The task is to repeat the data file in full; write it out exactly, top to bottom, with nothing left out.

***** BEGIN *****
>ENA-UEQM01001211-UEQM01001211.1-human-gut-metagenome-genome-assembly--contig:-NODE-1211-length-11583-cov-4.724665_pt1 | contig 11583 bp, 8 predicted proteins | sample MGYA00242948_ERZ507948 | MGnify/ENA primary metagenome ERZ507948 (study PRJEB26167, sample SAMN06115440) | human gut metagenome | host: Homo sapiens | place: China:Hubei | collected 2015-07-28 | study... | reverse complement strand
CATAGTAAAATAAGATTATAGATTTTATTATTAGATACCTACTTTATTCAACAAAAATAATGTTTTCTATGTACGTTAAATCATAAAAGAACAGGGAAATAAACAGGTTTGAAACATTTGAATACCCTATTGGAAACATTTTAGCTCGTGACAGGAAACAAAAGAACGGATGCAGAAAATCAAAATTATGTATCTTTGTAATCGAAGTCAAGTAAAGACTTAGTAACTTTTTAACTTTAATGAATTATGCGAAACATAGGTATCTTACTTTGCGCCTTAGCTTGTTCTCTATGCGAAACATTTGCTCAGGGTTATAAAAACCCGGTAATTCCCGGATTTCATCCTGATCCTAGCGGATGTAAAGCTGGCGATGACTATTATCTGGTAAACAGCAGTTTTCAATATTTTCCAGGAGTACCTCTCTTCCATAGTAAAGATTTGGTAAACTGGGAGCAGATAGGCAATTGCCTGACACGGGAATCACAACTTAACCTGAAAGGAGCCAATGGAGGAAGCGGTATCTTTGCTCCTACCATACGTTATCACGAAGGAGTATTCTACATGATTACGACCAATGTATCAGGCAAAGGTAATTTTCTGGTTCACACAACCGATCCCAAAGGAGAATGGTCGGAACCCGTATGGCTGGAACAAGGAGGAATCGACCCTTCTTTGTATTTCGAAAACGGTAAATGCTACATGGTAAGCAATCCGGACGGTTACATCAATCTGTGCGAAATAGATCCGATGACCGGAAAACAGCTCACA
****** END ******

>ENA-UEQM01001211-UEQM01001211.1-human-gut-metagenome-genome-assembly--contig:-NODE-1211-length-11583-cov-4.724665_pt1 | contig 11583 bp, 8 predicted proteins | sample MGYA00242948_ERZ507948 | MGnify/ENA primary metagenome ERZ507948 (study PRJEB26167, sample SAMN06115440) | human gut metagenome | host: Homo sapiens | place: China:Hubei | collected 2015-07-28 | study... | reverse complement strand
CATAGTAAAATAAGATTATAGATTTTATTATTAGATACCTACTTTATTCAACAAAAATAATGTTTTCTATGTACGTTAAATCATAAAAGAACAGGGAAATAAACAGGTTTGAAACATTTGAATACCCTATTGGAAACATTTTAGCTCGTGACAGGAAACAAAAGAACGGATGCAGAAAATCAAAATTATGTATCTTTGTAATCGAAGTCAAGTAAAGACTTAGTAACTTTTTAACTTTAATGAATTATGCGAAACATAGGTATCTTACTTTGCGCCTTAGCTTGTTCTCTATGCGAAACATTTGCTCAGGGTTATAAAAACCCGGTAATTCCCGGATTTCATCCTGATCCTAGCGGATGTAAAGCTGGCGATGACTATTATCTGGTAAACAGCAGTTTTCAATATTTTCCAGGAGTACCTCTCTTCCATAGTAAAGATTTGGTAAACTGGGAGCAGATAGGCAATTGCCTGACACGGGAATCACAACTTAACCTGAAAGGAGCCAATGGAGGAAGCGGTATCTTTGCTCCTACCATACGTTATCACGAAGGAGTATTCTACATGATTACGACCAATGTATCAGGCAAAGGTAATTTTCTGGTTCACACAACCGATCCCAAAGGAGAATGGTCGGAACCCGTATGGCTGGAACAAGGAGGAATCGACCCTTCTTTGTATTTCGAAAACGGTAAATGCTACATGGTAAGCAATCCGGACGGTTACATCAATCTGTGCGAAATAGATCCGATGACCGGAAAACAGCTCACA